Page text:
Updated June 2008
They're too old for Muppets and too young for mojitos, past playgrounds but not quite ready for parimutuel betting. What, parents often ponder, can they do to spend time with their growing teens? Hanging out, chilling, keeping those precious embers of parent-child connection alive with a teenager: It's often challenging. Sometimes it helps immensely to step out of the grind of "pick up your room/have you finished the dishes/no, you can't meet Megan at the mall again" and just have a parent-teen adventure. Field trips are a great way to "play" with your teen.
Field trips can be plotted-out or spontaneous, simple or elaborate, done one-on-one or with friends in tow. Spending time together with a theme may seem corny, but it works, and we've come up with some suggestions to get you started.
Bank your togetherness. Know what your kid grooves on, amplify it, enable it... and tag along.
Local talent. The Old Firehouse in Redmond hosts an all-ages local band demo from 4-5 p.m. the second Wednesday of every month. You may have trouble getting your child to be seen with you at an event such as this, but maybe you can agree to stay in the background for an exposure to the music your teen enjoys. Approach the music with an open mind, and discussion may follow. Free. 16510 N.E. 79th St., Redmond. 425-556-2341, www.theoldfirehouse.org
Local history. Duck beneath the city streets in Pioneer Square on an Underground Tour, an irreverent but basically historically accurate view of Seattle's original movers and shakers. A bit salty for the younger set, the guide's PG-13 patter will suit teens just fine. (Not wheelchair accessible.) Follow the Underground with a quick elevator ride up to the observation deck of Seattle's winsomely distinctive landmark, the Smith Tower. Underground tours: 608 First Ave. 206-682-4646, www.undergroundtour.com. Smith Tower: 506 Second Ave., Seattle 206-622-4004, www.smithtower.com
Stranger than (science) fiction. Famous robots, Darth Vader's helmet, a Klingon sword -- The Science Fiction Museum and Hall of Fame is packed with fun artifacts and interesting exhibits. In the Experience Music Project building, 325 Fifth Ave. N., Seattle. 206-724-3428, www.sfhomeworld.org. Extend your sci-fi pleasure with a visit to the gargantuan science fiction section at Scarecrow Video, 5030 Roosevelt Way N.E., Seattle. 206-524-8554, www.scarecrow.com
College is just around the corner. Take a walk around the beautiful University of Washington campus: Pop into the grand reading room at Suzzallo Library, eat lunch at the Husky Union Building, explore. The Visitor's Information Center at 4014 University Way N.E., Seattle, will get you started. 206-543-9198, http://depts.washington.edu/visitors/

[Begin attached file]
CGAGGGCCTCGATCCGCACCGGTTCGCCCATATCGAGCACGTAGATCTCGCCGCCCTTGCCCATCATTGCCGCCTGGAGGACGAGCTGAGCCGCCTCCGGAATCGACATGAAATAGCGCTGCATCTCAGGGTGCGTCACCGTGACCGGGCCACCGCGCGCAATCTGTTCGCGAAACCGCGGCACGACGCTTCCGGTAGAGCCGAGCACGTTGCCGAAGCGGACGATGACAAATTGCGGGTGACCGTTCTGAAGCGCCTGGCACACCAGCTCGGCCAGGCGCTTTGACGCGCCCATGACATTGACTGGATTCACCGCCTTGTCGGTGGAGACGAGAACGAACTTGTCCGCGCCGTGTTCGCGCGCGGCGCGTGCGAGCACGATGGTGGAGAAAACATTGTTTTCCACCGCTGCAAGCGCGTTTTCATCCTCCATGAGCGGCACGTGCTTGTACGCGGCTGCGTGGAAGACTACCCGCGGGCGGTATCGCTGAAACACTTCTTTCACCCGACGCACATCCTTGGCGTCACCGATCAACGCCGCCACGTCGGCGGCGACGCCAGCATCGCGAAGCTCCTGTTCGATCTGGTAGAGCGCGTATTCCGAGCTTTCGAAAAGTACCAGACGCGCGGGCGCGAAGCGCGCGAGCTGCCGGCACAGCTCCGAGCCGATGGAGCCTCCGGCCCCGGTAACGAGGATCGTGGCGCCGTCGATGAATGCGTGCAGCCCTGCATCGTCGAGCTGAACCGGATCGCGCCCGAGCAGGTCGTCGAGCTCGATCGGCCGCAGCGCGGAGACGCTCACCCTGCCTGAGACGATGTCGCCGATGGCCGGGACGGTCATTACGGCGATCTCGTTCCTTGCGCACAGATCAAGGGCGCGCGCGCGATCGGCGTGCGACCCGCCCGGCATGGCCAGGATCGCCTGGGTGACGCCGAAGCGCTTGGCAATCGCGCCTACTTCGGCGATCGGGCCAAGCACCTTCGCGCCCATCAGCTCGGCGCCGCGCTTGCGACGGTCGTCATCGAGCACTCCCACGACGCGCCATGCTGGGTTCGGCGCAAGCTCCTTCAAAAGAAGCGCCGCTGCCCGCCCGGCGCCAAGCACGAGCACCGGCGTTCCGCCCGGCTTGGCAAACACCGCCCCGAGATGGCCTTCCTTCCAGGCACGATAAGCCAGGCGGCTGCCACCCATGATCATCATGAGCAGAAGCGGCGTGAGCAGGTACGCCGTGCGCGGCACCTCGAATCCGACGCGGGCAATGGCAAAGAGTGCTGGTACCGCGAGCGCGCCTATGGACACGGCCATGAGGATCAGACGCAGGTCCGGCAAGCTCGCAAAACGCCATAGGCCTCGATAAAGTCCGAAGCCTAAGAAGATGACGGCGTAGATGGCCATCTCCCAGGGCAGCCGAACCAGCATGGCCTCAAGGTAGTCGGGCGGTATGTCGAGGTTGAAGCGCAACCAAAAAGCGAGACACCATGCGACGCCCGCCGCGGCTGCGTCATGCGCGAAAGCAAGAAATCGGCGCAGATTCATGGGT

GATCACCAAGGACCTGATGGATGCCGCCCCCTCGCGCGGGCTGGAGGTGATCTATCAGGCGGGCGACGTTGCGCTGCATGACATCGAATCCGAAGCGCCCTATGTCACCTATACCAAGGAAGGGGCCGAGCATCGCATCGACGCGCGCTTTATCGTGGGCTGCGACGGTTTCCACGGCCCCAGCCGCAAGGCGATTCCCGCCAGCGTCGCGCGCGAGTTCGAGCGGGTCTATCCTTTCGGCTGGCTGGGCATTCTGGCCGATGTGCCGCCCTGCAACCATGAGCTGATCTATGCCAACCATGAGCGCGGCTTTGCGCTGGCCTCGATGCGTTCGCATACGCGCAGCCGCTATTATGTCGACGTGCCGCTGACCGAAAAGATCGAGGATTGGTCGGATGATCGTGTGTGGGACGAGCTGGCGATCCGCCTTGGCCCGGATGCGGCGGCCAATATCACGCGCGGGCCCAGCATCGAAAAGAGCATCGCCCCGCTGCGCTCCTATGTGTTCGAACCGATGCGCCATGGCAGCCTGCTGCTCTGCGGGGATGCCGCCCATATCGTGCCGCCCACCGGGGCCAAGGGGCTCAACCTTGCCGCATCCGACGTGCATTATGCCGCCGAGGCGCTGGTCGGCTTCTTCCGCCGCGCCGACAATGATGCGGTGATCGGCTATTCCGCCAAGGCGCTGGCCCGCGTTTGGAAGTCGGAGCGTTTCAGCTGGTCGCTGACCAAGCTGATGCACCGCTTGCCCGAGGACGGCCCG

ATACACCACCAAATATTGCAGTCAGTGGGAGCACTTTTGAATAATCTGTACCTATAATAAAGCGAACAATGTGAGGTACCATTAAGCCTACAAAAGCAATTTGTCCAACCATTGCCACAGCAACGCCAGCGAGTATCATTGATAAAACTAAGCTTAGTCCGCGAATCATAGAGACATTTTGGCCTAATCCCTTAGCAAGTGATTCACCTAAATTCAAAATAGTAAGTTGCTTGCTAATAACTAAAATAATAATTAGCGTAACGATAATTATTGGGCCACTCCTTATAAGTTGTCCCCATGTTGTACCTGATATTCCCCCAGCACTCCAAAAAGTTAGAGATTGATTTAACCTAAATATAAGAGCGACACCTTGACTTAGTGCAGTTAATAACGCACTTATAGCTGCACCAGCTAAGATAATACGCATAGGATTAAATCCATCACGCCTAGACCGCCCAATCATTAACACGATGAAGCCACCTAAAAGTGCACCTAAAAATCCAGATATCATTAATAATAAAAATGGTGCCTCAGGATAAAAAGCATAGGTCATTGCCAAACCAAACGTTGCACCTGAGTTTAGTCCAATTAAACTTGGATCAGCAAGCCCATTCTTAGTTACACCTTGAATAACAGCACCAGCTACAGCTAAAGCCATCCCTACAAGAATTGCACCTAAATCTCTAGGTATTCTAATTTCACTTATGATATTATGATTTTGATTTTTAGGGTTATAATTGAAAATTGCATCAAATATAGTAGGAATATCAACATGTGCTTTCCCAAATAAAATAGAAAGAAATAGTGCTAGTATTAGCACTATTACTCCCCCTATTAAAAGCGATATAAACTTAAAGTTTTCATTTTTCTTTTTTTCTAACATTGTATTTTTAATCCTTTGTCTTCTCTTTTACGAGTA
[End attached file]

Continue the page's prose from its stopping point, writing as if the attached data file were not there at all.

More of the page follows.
Super splash. The massive Weyerhaeuser King County Aquatic Center is a pool worth the trip. 650 S.W. Campus Drive, Federal Way. 206-296-4444, www.metrokc.gov/parks/pools/aquatic.htm
Funky West Seattle. Visit Easy Street, an independent music store with great atmosphere, and eat at the funky in-house cafe, 4559 California Ave. S.W., (206-938-3279), then catch a film at the low-cost Admiral Theater, 2343 California Ave. S.W., 206-938-3456.
Go Lush-ously girlie. Go bananas choosing fizzy bath bombs, chunky soaps, honey-jasmine scented shower gel and refrigerated beauty potions from the Bio-Fresh cosmetic bar at Bellevue's Square's LUSH. 425-455-5874, www.lush.com . Recuperate with a pot of Irish Breakfast tea and scones at the girlishly charming Sassy Teahouse and Boutique, 16244 Cleveland St., Redmond. 425-885-3581, www.sassyhouse.com [SASSY TEAHOUSE NOW CLOSED]
Awesome airplanes at Big B. The tour of the Boeing factory has a 4'2"-minimum height requirement that leaves transportation-crazed toddlers out in the cold. Tots-turned-teens: Now's your chance. The building in which the planes are assembled is so massive that clouds have been known to form inside it. In Everett off Highway 526 (exit 189 from I-5). 206-544-1264, www.boeing.com/companyoffices/aboutus/tours
Drop dead cool. For teens seeking extraordinary apparel, Capitol Hill is the place to start. Check out Red Light Clothing Exchange, 312 Broadway E. (206-329-2200), for used, vintage and indie styles. A decadent slab of cake at Dilettante Chocolates will fuel the foraging. 416 Broadway E., Seattle. 206-329-6463, www.dilettante.com. Yes, Capitol Hill can be gritty. Stay together, keep your eyes peeled and head home before sunset.
Do Jimi proud. Young rockers who've had their fill of the EMP's Jimi Hendrix memorabilia display may welcome a chance to visit his grave at the Greenwood Memorial Park. The cemetery office keeps a guest book that those who have come to pay their respects can sign. 350 Monroe Ave N.E., Renton. 425-255-1511.
Paula Becker is a Seattle writer and mother of three.
Teen ticket tips
If your teen wants to explore Seattle Center's performances and attractions at a vastly reduced price, visit http://seattlecenter.com/teentix/ and register for the Teen Tix program.
- Youth ages 13-18 can buy $5 rush tickets, 15 minutes before showtime, to performances at Book-It Repertory Theatre, Intiman Theatre, Seattle Children's Theatre, Seattle Repertory Theatre, Seattle Opera, Seattle Shakespeare Company, Pacific Northwest Ballet, Experience Music Project (concerts and special events only), Pacific Science Center (Adobe Laser Dome and IMAX shows) and the Seattle International Children's Festival, held every May. A 12-ticket book for Fun Forest rides is available Tuesdays through Thursdays. Kids who sign up also receive email announcements about special performances and other opportunities.
- Adults who attend shows along with their teen pay full price, and since certain performances may be sold out, Teen Tix participants are advised to call before showing up. Currently, about 8,000 youth are registered for the program, which may expand to include other venues around town. Questions? Email email@example.com or call 206-233-3959.